Singleplex real-time Bi-PAP assay was used to optimize the reaction conditions and to assess the sensitivity, specificity, and selectivity. The Bi-PAP reaction was performed in a total volume of 25 µl including 5 µl of DNA template, 50 mM Tris-HCl (pH 7.8), 16 mM (NH4)2SO4, 5.5 mM MgCl2, 25 µM each of dNTP, 90 µM Na4PPi, 2% dimethylsulfoxide (DMSO), 3 U of KlenTaq-S (Scientech Corp, St. Louis, MO), and optimized concentrations of primers as follows: 0.2 µM forward primer, 0.04 µM (G12V, G12S, G12R, G12D) or 0.08 µM (G12C, G12A, G13D) reverse primer, and 0.2 µM probe 1 for each mutation. The cycling conditions consisted of an initial denaturation step at 96°C for 3 minutes followed by 60 cycles of 95°C for 20 s, 60°C for 30 s, 64°C for 20 s, 68°C for 20 s, 72°C for 20 s. Fluorescence was monitored at 60°C in each cycle.
Serial dilutions of plasmid DNA of mutants containing 5, 50, 500, and 5000 copies per reaction, respectively, were used to determine the sensitivity of the reaction. Serial dilutions of wild-type human genomic DNA containing 1, 10, 100, and 500 ng per reaction, respectively, were used to assess the specificity of the reaction. Real-time Bi-PAP assays were carried out in Stratagene Mx3005p (Agilent technologies, Santa Clara, CA). The baseline and the quantification cycle (Cq) were set using the machine software version 4.10.
Duplex Two-color Real-Time Bi-PAP Assay for KRAS Mutations
The reaction mixture consisted of 0.2 µM mutation specific forward primer, 0.04 µM (G12V, G12S, G12R, G12D) or 0.08 µM (G12C, G12A, G13D) reverse primer, 0.2 µM probe 1, 0.008 µM exon-4F, 0.04 µM exon-4R, 0.04 µM probe 3, and 5 µL of template containing certain percentage of mutation in the presence of 100 ng wild-type genomic DNA. All other components in the mixture as well as the cycling conditions were identical with the singleplex assay. In this reaction, primer exon-4F and exon-4R were used to amplify a region of exon 4 of KRAS, which was conservative and used as an internal control. To differentiate the target and internal control, probe 1 for mutation detection was labeled with FAM and the probe 3 for internal control detection was labeled with ROX. Quantification of mutant percentage was achieved through a calibration curve obtained by plotting the Cq difference between the mutation and the internal control (ΔCq = Cq – CqIC) with respect to the logarithmic mutant percentage.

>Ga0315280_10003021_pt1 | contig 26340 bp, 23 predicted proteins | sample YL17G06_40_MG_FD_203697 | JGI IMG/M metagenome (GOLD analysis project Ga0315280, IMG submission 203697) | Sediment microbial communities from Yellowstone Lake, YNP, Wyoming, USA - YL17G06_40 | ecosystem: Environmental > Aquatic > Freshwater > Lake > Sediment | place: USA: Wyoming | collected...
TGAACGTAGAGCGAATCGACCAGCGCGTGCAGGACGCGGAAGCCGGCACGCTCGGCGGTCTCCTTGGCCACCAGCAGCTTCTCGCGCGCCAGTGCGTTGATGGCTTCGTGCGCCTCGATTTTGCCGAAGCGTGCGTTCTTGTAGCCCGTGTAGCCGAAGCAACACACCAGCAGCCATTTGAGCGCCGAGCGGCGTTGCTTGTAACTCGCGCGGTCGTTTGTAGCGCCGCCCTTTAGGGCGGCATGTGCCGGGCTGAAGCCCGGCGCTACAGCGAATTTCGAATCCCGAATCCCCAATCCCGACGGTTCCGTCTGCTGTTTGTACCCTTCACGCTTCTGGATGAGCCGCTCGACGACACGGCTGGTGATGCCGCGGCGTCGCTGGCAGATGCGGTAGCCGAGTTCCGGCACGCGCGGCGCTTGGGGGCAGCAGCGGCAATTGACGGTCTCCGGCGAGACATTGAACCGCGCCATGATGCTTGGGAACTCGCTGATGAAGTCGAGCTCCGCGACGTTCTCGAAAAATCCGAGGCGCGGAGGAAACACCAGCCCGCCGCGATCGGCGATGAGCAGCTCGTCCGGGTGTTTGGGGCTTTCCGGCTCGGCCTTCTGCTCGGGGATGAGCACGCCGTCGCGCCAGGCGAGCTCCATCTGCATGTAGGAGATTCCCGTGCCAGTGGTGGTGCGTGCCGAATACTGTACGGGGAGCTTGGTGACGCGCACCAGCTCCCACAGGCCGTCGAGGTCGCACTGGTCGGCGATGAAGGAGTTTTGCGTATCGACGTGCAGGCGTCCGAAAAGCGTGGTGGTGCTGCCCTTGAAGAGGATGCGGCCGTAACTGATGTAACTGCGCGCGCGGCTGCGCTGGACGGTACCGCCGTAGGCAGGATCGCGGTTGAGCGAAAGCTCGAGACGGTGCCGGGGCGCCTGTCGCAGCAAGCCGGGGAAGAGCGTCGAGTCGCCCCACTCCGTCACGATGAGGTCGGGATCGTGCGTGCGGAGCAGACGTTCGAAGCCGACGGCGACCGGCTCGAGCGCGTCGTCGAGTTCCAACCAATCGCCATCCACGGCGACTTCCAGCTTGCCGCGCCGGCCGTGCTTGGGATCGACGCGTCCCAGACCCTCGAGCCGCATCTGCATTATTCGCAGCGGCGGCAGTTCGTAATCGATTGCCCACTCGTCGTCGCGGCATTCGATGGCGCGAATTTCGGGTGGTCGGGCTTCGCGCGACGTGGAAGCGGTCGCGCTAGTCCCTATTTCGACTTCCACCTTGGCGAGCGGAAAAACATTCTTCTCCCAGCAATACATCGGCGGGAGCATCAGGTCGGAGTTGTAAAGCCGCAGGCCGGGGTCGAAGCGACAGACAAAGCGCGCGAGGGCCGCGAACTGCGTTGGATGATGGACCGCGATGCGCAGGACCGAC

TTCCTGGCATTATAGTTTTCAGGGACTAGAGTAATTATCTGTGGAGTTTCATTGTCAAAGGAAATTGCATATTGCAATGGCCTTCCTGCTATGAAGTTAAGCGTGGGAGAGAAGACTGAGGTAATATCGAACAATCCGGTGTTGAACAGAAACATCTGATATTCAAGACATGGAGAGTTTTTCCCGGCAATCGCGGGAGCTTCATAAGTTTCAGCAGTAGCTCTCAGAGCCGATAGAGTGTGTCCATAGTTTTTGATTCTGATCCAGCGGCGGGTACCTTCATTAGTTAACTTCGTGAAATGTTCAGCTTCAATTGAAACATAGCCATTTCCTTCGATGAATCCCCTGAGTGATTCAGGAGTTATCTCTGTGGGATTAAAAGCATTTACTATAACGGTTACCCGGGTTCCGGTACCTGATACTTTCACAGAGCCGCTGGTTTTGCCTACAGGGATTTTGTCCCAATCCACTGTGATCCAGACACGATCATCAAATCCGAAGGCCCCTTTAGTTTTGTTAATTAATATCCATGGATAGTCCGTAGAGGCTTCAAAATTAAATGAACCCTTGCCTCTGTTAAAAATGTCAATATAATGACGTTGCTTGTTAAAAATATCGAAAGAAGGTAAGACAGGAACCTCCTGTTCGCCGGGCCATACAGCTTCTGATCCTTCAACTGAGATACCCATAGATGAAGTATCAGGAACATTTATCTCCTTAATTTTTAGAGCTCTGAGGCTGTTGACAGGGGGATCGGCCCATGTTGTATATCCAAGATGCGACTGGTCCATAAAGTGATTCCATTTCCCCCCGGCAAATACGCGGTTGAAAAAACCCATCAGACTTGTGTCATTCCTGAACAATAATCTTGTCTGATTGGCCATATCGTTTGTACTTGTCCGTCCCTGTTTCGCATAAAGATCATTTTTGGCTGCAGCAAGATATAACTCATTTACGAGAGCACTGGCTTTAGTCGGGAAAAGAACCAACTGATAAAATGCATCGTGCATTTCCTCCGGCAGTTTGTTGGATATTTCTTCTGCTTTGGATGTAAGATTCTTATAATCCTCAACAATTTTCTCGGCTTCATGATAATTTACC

Frozen tissue samples stored at −80°C were collected from 34 colorectal cancer patients in Zhongshan Hospital of Xiamen (Xiamen, Fujian, China). DNA was extracted from frozen tissues using QIAamp DNA Mini kit (Qiagen). For comparison, these samples were also detected by a commercial diagnostic kit AmoyDx KRAS (Amoy Diagnostics Inc., Xiamen, China), which is a real-time ARMS PCR assay. For confirmation, these samples were further analyzed by DNA sequencing using a pair of primers encompassing codons 12 and 13 of KRAS: 5′-AGGTACTGGTGGAGTATTTGATA-3′ (forward) and 5′-TTTATCTGTATCAAAGAATGGTCCT-3′ (reverse).
Triplex Three-color Real-time Bi-PAP Assay for EGFR Mutations
The reaction mixture consisted of 0.2 µM L858R-F, 0.08 µM L858R-R, 0.2 µM T790M-F, 0.08 µM T790M-R, 0.12 µM Exon2-F, 0.024 µM Exon2-R, 0.2 µM probe 1, 0.2 µM probe 2, and 0.12 µM probe 3. All other components in the mixture as well as the cycling conditions were identical with the singleplex assay.
Frozen tissue samples stored at −80°C were collected from 20 NSCLC patients in Fujian Provincial Cancer Hospital (Fuzhou, Fujian, China). FFPE tissue samples were collected from 25 NSCLC patients in Zhongshan Hospital of Xiamen. DNA from frozen tissues was extracted as described above. DNA from FFPE tissues was extracted using QIAamp DNA FFPE Tissue kit (Qiagen). For comparison, these samples were detected by two commercial diagnostic kits AmoyDx EGFR (Amoy Diagnostics Inc) and TheraScreen EGFR RGQ PCR (Qiagen), both of which are real-time ARMS PCR assays. For confirmation, all these samples were analyzed by DNA sequencing using the following primers: 5′-CTTCTTCCCATGATGATCTGTC-3′ (forward) and 5′-AACAATACAGCTAGTGGGAAGG-3′ (reverse) for L858R; 5′-CGTAAACGTCCCTGTGCTA-3′ (forward) and 5′-CAGACCGCATGTGAGGAT-3′ (reverse) for T790M.
The study protocol for sample collection was approved by Research Ethics Committee of Xiamen University and an informed consent was signed for each patient.
Working Principle of Real-Time Bi-PAP